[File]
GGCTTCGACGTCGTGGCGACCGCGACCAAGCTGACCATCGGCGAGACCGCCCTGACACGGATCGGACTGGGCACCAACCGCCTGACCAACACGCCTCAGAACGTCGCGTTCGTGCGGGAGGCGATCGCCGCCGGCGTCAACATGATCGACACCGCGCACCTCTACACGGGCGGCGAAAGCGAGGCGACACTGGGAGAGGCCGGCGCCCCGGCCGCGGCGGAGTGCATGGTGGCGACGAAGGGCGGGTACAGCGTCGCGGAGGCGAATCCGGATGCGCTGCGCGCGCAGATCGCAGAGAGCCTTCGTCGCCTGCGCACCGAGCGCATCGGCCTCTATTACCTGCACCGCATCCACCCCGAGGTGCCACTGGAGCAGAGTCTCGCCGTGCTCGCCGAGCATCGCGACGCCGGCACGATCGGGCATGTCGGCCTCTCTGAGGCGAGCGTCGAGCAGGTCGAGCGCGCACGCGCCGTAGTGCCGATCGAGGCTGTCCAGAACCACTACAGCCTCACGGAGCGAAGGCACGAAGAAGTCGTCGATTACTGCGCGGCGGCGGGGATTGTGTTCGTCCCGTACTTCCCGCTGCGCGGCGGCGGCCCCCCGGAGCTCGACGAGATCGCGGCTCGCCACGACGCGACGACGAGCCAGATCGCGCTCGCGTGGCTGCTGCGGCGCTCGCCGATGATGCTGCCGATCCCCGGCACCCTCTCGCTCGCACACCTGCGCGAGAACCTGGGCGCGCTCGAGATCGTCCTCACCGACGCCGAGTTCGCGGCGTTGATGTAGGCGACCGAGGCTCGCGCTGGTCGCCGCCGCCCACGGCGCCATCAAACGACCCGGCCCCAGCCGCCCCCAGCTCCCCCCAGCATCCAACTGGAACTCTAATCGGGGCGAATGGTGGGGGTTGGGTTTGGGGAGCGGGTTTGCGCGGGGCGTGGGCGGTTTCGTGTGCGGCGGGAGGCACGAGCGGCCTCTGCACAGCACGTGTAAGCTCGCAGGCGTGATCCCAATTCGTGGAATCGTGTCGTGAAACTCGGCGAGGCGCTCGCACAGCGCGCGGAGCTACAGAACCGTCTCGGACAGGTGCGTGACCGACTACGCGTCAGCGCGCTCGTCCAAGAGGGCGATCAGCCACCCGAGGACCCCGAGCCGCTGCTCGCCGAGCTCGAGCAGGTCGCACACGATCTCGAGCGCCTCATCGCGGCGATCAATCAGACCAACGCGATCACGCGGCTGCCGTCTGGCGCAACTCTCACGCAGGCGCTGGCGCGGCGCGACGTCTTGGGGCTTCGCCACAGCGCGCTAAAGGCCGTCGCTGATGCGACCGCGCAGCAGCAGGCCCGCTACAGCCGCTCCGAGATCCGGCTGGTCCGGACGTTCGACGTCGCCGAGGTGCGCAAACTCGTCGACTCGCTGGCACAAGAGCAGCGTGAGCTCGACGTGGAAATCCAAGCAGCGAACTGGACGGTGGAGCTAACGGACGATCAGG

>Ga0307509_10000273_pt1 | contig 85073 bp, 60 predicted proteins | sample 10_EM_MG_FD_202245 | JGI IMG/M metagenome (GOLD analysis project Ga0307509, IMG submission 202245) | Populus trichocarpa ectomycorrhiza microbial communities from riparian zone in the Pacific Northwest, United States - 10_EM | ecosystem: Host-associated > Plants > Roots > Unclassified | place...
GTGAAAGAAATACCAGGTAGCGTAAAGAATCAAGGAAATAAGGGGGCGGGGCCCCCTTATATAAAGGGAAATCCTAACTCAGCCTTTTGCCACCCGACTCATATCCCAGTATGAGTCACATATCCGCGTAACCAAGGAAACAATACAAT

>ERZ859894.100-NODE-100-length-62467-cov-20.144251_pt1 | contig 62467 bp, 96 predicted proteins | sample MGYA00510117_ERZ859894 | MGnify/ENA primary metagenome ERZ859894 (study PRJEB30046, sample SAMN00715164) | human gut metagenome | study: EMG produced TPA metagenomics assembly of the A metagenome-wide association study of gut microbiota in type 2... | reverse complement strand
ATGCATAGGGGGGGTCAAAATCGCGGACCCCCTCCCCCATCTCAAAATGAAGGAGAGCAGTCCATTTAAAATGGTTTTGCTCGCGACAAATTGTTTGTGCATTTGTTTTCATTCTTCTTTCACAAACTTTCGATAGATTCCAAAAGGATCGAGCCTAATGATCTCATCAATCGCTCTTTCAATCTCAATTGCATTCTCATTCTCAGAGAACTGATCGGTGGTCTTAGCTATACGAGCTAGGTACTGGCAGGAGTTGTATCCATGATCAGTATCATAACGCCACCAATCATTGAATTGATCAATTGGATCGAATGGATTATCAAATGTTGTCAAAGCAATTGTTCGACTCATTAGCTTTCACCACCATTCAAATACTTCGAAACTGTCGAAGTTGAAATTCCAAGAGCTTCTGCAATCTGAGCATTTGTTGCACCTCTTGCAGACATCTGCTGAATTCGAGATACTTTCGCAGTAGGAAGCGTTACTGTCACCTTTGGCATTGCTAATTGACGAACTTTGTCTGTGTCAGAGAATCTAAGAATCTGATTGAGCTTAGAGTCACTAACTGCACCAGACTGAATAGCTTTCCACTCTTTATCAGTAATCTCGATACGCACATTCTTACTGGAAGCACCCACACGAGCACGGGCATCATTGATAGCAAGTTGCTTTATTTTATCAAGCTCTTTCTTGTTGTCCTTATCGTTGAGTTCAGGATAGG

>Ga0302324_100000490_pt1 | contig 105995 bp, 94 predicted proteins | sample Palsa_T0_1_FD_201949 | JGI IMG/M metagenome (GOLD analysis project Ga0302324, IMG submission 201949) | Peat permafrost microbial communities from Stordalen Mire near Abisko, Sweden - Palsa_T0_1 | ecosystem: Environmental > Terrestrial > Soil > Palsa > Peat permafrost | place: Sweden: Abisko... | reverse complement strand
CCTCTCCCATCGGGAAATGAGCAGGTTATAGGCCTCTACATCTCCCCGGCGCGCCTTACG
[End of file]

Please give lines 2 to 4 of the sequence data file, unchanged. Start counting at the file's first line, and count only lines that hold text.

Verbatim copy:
>Ga0307509_10000273_pt1 | contig 85073 bp, 60 predicted proteins | sample 10_EM_MG_FD_202245 | JGI IMG/M metagenome (GOLD analysis project Ga0307509, IMG submission 202245) | Populus trichocarpa ectomycorrhiza microbial communities from riparian zone in the Pacific Northwest, United States - 10_EM | ecosystem: Host-associated > Plants > Roots > Unclassified | place...
GTGAAAGAAATACCAGGTAGCGTAAAGAATCAAGGAAATAAGGGGGCGGGGCCCCCTTATATAAAGGGAAATCCTAACTCAGCCTTTTGCCACCCGACTCATATCCCAGTATGAGTCACATATCCGCGTAACCAAGGAAACAATACAAT

>ERZ859894.100-NODE-100-length-62467-cov-20.144251_pt1 | contig 62467 bp, 96 predicted proteins | sample MGYA00510117_ERZ859894 | MGnify/ENA primary metagenome ERZ859894 (study PRJEB30046, sample SAMN00715164) | human gut metagenome | study: EMG produced TPA metagenomics assembly of the A metagenome-wide association study of gut microbiota in type 2... | reverse complement strand